Professor of philosophy Travis Anderson discussed the Iranian film Taste of Cherry in two lectures, one for the International Cinema and another for the Philosophy Lecture Series.
PROVO, Utah (Sep. 20, 2016)—When Taste of Cherry premiered in 1977, it received a mixed response from viewers and critics alike, eliciting both cheers and boos from its original audience at Cannes. Critics have remained deeply divided over the film, directed by Iranian filmmaker Abbas Kiarostami. In 2012 the British Film Institute named it one of the 10 best films ever made, while famed critic Roger Ebert placed it on his list of most hated films and called it a “lifeless drone.”
In lectures for the International Cinema and Philosophy Lecture Series, professor of philosophy Travis Anderson introduced and defended the film, encouraging students to enter the critical discussion. The film follows Mr. Badii, played by Homayoun Ershadi, as he drives around Tehran, Iran, looking for and interviewing people to bury him after him after he’s committed suicide.
“It’s a challenging film for most people to make sense of,” Anderson told the philosophy students, “partly because the director . . . likes to deal with philosophical subjects . . . and explore them in nonconventional ways.” Kiarostami’s films are famous for their obtuse plots and frequent lack of a conventional storyline. As Anderson explained, “Because the events in a Kiarostami film do not follow traditional patterns of Aristotelian storytelling, with clear character arcs and a climactic resolution to some neatly delimited conflict, it can appear as if nothing is happening at all. But the real ‘action’ in such a film is meant to take place in the mind of each viewer as he or she accompanies the protagonist on an inward journey of self-discovery and transformation.”
While speaking at the International Cinema, Anderson withheld his own interpretation of the film and invited the students to find their own. But, he warned, that would require watching the movie differently than you would most films.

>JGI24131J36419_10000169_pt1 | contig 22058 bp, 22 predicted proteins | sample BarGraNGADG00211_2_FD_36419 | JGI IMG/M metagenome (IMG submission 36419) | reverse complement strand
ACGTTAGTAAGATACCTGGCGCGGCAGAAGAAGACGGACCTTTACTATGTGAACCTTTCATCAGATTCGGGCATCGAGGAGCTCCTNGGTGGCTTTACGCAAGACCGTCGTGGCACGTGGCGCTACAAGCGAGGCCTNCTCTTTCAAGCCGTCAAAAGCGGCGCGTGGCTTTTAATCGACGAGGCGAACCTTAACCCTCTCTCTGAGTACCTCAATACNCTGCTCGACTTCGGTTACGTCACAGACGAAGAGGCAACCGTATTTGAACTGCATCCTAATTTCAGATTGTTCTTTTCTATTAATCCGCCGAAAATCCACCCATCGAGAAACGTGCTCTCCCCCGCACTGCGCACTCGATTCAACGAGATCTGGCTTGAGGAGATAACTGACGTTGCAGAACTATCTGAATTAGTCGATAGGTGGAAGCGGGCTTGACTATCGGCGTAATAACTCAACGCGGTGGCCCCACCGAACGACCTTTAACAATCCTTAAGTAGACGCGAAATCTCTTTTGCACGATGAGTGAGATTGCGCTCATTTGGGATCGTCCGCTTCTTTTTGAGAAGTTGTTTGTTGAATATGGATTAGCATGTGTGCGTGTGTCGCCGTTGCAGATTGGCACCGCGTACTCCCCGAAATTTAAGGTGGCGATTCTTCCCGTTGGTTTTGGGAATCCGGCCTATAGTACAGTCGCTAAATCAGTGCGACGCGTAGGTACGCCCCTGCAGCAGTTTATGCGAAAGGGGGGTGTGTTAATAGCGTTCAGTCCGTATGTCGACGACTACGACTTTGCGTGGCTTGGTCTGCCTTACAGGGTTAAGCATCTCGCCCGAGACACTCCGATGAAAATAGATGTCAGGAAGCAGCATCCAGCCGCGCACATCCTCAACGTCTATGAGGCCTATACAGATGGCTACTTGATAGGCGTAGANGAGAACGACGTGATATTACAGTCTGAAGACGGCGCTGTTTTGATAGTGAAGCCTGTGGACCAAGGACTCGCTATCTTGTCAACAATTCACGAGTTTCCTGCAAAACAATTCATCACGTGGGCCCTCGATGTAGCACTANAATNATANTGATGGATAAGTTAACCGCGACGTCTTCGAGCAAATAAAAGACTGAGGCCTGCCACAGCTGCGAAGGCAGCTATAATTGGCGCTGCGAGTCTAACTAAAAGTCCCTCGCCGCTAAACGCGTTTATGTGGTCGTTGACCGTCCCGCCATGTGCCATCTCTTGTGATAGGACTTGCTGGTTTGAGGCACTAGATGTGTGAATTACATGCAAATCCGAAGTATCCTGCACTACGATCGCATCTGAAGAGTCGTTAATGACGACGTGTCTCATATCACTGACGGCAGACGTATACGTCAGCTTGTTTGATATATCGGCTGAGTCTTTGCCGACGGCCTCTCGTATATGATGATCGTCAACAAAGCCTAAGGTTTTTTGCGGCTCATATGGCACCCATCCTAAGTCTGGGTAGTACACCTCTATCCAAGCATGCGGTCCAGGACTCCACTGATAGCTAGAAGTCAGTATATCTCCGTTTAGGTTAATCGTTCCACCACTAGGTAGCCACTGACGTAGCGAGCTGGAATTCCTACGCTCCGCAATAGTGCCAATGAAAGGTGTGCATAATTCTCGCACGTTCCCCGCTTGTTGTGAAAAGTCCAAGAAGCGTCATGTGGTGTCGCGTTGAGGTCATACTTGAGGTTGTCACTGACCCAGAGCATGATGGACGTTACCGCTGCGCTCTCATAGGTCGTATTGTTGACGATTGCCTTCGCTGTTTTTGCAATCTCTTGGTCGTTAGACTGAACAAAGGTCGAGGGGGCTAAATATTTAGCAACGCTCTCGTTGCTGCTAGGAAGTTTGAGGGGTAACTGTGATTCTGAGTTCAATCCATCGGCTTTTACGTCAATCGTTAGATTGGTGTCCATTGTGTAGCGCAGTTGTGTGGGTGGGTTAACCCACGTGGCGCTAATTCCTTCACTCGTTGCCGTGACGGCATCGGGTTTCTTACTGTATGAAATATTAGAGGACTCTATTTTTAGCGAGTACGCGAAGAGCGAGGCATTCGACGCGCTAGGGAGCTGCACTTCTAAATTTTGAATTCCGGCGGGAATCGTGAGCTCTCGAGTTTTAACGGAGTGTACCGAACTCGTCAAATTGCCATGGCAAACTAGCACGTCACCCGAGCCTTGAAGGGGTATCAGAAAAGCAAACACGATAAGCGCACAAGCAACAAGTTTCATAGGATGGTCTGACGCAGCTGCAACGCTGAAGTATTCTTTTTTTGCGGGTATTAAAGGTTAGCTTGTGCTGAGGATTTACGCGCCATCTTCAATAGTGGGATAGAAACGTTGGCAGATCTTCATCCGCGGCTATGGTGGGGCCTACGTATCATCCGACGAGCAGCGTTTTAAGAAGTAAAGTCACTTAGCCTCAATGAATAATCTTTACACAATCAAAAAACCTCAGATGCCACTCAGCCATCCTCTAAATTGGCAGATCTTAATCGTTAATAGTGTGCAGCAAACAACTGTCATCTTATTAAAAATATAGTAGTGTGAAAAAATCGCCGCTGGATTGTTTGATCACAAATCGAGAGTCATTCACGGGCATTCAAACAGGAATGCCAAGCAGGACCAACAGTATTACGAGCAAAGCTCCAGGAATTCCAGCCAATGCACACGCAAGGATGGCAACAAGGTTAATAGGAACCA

“You really have to pay attention, not just to what the characters are saying, but to what you’re seeing and hearing in the background,” Anderson said. This would go against our natural instincts as “Hollywood” moviegoers, accustomed as we are to having meaning and message presented to us explicitly and primarily through the dialogue. Anderson thus directed his students to watch and listen carefully to what can be seen and overheard as Mr. Badii drives distractedly through the Iranian countryside and city streets, even though Mr. Badii himself seems to pay little attention to his surroundings.
Anderson assured his students that the higher level of observation would be worth their effort. “One of the reasons I like Kiarostami’s films is that they’re all meditations, not just on the subject matter but on the nature of art and film,” he said. “True art, by showing us life in all its complexity and mundane triviality, can be redemptive in a way that merely superficial and entertaining movies cannot.” He added, “When you come out of this film, you come out having learned something about life.”
—Samuel Wright (B.A. American Studies ’16)